Tonight my husband comes home, thankfully. He’s flying in a small plane, piloted by his boss, back to Little Rock from a business meeting. Husbands need to be gone for a little while before we say, “I can put up with that!” He’s such a good man; I don’t think I could find anyone better for me.

My Bible is waiting for me on the table. I know that I need the “be still” time, which answers all of the reasons for faith, which goes down the shaft and pulls up water for the dehydration I often find myself in. May this be a day of increased awareness of God’s moisture.

Wednesday, December 07, 2005

An Iowan friend offered to crochet a prayer row for my husband this week. With every loop and hook, she prays that he will travel safely so that he may return soon to the family that he helps hold together. Through my praying friend’s example, I decided this morning that I could institute a similar commitment.

As of Monday, I began to train for an April half-marathon, so I’ve crawled out from under my three Grandma Cora quilts and my flannel sheets to hit the streets and the frigid temperature. Brrr… 9 degrees this morning. However, despite the hurried cars zooming past for an 8 o’clock work day (God be with), I remember how peaceful winter running can be: the sky, me, stalwart trees, a few lonesome birds, and prayers. It seems such an empty expanse exists for a Presence who wants some words, some notice, like when you find someone out in the same barren place as yourself and you’re acutely grateful for seeing life which makes you speak out in fullness.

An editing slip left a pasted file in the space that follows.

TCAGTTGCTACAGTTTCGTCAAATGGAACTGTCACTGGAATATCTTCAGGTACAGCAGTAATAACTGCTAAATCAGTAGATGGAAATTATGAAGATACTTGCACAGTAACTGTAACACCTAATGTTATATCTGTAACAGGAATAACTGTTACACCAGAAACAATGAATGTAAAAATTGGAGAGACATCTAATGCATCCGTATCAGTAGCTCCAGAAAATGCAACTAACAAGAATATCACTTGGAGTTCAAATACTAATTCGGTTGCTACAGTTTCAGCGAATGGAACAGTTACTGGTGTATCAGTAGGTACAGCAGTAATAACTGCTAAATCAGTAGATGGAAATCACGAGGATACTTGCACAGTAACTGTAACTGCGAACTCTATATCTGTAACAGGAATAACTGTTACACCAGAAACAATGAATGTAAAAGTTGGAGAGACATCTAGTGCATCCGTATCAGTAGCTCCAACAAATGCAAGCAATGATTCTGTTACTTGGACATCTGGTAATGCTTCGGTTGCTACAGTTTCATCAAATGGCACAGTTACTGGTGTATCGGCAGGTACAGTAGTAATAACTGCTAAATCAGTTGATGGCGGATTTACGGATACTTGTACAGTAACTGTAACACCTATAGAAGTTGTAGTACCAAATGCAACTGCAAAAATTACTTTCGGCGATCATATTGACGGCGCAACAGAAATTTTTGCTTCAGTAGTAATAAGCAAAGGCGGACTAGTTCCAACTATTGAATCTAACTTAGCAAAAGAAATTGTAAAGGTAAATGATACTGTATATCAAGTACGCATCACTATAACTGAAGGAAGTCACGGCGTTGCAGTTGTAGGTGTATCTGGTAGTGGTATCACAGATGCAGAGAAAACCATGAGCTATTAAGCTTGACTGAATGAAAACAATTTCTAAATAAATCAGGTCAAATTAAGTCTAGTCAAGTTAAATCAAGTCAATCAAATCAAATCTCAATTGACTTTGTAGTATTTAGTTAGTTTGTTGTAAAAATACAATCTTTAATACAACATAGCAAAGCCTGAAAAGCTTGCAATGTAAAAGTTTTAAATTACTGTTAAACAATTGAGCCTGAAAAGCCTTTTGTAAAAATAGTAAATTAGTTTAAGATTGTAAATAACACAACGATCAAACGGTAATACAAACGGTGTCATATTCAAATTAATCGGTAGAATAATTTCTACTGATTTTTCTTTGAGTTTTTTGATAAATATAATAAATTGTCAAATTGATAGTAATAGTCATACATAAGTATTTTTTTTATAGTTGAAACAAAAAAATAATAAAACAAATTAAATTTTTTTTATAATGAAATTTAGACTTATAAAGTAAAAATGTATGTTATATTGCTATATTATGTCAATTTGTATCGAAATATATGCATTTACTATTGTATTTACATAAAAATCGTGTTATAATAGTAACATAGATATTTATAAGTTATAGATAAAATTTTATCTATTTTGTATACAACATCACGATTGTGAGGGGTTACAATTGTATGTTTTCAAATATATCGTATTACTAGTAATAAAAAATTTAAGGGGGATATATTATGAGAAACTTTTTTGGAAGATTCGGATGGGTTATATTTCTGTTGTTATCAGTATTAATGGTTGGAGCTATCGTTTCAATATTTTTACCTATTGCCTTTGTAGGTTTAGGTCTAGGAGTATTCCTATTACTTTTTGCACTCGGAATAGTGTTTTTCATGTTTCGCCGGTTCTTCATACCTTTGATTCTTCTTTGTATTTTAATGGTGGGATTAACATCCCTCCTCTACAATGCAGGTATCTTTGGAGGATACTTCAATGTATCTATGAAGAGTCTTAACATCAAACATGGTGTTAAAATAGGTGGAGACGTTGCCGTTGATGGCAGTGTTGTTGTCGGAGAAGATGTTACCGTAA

So to the rhythm of my feet, it’s not so hard to pray which made me think of the crochet prayer rows which I can replace with mile dedications. The helplessness I faced yesterday with my own reaction to my daughter needs, for example, a mile or two. A hospitalized woman from church needs a mile. Cody's development. Some parents in town who lost a son to prison. The war and soldiers in Iraq. The earthquake and hurricane victims. Many, many needs out there.

Perhaps I will be training for a marathon before too long!

Tuesday, December 06, 2005

My daughter is going to her first job interview; she dressed in an appropriate skirt and jacket; she curled her hair; she took pains. Any moment, she will come driving down the cul-de-sac with a report on their reaction. I didn’t have the chance to give her tips, only as she was walking out the door did I return from errands. I yelled, “Give ‘em a firm handshake, talk about what you have done for your grandmother and for us, “ (This last part was done with a smirk, I’m afraid – she notoriously dislikes housework.)